At the end of four years, when she applies for postgraduate education or for jobs, instead of saying, “I got into to world class college, I earned high grades, I checked off all of the boxes, you should choose me.”  She instead will be able to say, “I leveraged my liberal arts education and extracurricular endeavors to gain a multidimensional understanding of the challenge of HIV/AIDS from 40 different perspectives. She might say, to an institution, you too are concerned with the challenge of  HIV/AIDS and I believe I can add value to your organization. Those two lines of reasoning are very different.  Ultimately, declaring a problem or challenge of interest gives her a framework to bring coherence to wide variety of classes and experiences in which she is engaged, and because she chose the challenge, that coherence is based upon her own internal compass, and her own sense of concern. Imagine if every Harvard student declared a problem or challenge. Imagine if students at universities across the country did the same. The liberal arts education system could truly produce a critical mass of people trained to think about our most pressing problems but from a transdisciplinary mindset.

The second question that I believe we should begin asking students is:

2. What is your vision for the future?

Terrance McKenna once said, “We are living in condensations of our imagination.” One of the unique privileges of being human is that we can reshape the world with our hands and our ideas. If you pause and take a look around this room, it is breathtaking to recognize that every object in our presence started out as an idea in someone’s mind. That chair on which you are sitting. The heaters keeping us warm. The internet router on the wall. The very institution of Harvard University, all of these started as mere ideas.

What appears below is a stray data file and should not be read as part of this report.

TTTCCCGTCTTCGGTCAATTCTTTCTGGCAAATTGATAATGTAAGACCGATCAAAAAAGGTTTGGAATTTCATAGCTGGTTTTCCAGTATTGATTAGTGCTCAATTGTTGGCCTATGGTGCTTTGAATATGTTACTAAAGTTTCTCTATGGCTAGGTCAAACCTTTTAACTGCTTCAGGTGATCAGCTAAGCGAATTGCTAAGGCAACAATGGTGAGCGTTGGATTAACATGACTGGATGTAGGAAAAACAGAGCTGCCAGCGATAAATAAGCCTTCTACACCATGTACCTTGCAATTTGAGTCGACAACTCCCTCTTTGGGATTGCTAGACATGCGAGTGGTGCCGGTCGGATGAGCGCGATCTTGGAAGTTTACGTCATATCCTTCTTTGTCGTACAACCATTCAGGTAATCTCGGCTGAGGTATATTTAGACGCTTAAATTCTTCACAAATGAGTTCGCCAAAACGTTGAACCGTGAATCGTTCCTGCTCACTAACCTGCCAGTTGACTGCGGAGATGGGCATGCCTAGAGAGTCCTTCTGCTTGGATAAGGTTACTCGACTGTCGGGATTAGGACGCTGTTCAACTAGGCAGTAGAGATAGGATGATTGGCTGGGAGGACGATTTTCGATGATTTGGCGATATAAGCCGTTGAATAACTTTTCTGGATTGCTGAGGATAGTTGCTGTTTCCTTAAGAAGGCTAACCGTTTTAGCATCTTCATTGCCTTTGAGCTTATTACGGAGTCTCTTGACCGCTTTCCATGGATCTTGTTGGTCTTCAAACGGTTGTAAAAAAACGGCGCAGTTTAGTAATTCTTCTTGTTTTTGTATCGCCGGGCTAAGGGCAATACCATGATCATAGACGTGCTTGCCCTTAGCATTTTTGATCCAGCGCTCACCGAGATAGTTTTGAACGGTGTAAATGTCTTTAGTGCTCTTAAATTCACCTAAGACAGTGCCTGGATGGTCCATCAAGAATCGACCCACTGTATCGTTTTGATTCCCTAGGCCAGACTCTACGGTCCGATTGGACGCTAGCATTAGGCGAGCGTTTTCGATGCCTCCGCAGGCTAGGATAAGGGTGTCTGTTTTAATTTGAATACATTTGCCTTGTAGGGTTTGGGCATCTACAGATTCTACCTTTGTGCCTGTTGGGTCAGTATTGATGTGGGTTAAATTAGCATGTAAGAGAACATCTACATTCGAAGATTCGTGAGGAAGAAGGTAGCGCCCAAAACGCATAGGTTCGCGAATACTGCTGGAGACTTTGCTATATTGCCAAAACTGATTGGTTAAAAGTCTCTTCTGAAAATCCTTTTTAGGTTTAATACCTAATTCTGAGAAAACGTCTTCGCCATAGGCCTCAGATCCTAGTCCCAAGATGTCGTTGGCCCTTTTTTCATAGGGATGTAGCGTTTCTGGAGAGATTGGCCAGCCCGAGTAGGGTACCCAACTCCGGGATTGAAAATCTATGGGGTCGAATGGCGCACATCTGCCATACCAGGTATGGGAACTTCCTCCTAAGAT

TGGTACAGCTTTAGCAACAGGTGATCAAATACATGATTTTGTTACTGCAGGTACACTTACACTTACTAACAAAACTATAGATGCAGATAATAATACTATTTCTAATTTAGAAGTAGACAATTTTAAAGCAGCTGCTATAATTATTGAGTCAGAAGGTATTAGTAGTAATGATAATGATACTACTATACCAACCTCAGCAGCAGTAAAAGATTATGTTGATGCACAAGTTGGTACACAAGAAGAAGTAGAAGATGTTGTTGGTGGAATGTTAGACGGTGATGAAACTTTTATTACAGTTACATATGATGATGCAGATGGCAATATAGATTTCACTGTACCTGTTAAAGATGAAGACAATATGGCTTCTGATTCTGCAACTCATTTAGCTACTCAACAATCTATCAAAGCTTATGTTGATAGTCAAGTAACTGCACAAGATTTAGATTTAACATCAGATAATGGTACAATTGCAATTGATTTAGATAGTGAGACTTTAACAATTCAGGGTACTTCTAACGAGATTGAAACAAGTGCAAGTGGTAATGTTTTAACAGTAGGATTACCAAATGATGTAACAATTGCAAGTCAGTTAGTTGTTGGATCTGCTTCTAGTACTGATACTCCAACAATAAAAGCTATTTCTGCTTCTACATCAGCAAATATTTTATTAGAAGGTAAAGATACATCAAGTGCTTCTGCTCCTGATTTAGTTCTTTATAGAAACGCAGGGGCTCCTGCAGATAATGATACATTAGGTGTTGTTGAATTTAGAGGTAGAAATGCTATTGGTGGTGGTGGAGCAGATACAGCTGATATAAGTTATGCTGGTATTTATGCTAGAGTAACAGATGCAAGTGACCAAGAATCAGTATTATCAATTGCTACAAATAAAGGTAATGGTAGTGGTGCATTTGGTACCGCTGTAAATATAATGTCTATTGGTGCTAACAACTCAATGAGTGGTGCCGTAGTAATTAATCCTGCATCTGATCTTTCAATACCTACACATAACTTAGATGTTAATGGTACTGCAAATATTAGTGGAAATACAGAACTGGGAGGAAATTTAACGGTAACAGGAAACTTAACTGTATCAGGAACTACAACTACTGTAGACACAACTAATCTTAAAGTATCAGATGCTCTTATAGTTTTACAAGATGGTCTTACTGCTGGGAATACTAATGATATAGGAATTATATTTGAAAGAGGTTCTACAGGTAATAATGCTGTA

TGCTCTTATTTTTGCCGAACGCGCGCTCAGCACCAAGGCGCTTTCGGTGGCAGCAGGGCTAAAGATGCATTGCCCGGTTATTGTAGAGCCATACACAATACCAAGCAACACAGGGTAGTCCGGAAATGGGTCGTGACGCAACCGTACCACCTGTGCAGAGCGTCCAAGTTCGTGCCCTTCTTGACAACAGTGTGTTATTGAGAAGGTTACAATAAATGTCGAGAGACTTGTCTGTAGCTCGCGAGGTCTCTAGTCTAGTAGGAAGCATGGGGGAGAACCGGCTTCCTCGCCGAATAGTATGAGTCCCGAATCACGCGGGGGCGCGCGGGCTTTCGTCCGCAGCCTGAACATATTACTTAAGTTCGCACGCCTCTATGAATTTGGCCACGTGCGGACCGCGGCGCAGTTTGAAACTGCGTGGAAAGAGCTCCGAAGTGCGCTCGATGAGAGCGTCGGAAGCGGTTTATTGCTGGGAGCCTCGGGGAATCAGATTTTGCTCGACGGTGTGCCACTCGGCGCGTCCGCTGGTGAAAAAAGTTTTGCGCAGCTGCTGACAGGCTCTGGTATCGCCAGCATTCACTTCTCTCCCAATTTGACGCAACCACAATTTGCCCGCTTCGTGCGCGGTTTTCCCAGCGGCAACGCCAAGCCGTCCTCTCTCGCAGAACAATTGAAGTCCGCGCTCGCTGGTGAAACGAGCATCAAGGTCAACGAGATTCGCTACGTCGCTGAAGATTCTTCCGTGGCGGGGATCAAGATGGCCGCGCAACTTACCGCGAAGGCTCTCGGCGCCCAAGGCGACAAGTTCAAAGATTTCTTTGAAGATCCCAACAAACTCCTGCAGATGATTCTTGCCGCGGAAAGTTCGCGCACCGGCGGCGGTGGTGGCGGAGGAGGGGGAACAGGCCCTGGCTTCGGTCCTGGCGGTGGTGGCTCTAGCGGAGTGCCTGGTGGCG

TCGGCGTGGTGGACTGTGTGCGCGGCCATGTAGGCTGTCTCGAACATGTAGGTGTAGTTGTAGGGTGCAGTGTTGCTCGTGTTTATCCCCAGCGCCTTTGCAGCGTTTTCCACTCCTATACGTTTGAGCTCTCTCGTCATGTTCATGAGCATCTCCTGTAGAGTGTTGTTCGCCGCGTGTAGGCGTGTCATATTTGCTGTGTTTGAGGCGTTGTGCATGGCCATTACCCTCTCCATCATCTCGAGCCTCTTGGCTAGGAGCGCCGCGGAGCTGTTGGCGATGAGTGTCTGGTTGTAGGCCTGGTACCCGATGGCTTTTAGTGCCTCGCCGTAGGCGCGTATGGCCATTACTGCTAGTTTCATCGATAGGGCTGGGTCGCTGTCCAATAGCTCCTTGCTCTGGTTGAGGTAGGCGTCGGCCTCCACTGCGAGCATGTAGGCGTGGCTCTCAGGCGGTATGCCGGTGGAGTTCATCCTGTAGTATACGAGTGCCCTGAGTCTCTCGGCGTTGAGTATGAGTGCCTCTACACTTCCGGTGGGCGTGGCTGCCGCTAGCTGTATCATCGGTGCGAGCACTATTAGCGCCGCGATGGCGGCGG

I believe that challenging our students to create a vision is important because vision is a template for the future. Perhaps we need to add a new category to the general education system. One of those courses must ”engage substantially with the study of the past.” Perhaps we should create the conjugate requirement that offers the opportunity for students to “engage substantially with the future.” As we conclude the industrial revolution in the united states, and cross the threshold into the information age, our new economy, is an economy of ideas where vision is the hard currency. Having a gen ed requirement that encourages students to engage substantially with the future, has the potential to unlock creativity, to foster innovation, and to restore the curiosity systematically squeezed out by the primary and secondary school system. Instead of asking them, “what prefabricated career path” might you pursue? Let’s ask them instead to draft a blueprint for the future that is uniquely their own. Who knows what they will create!

So I will end here. As you sail through this day, and advance through your education and grow your career, no matter what stage you are at, ask yourself and the people around you – two simple questions: What problem or challenge do you want to address in the world, and what is your vision for the future.

We can’t wait to feel your impact.

Thank you for your time.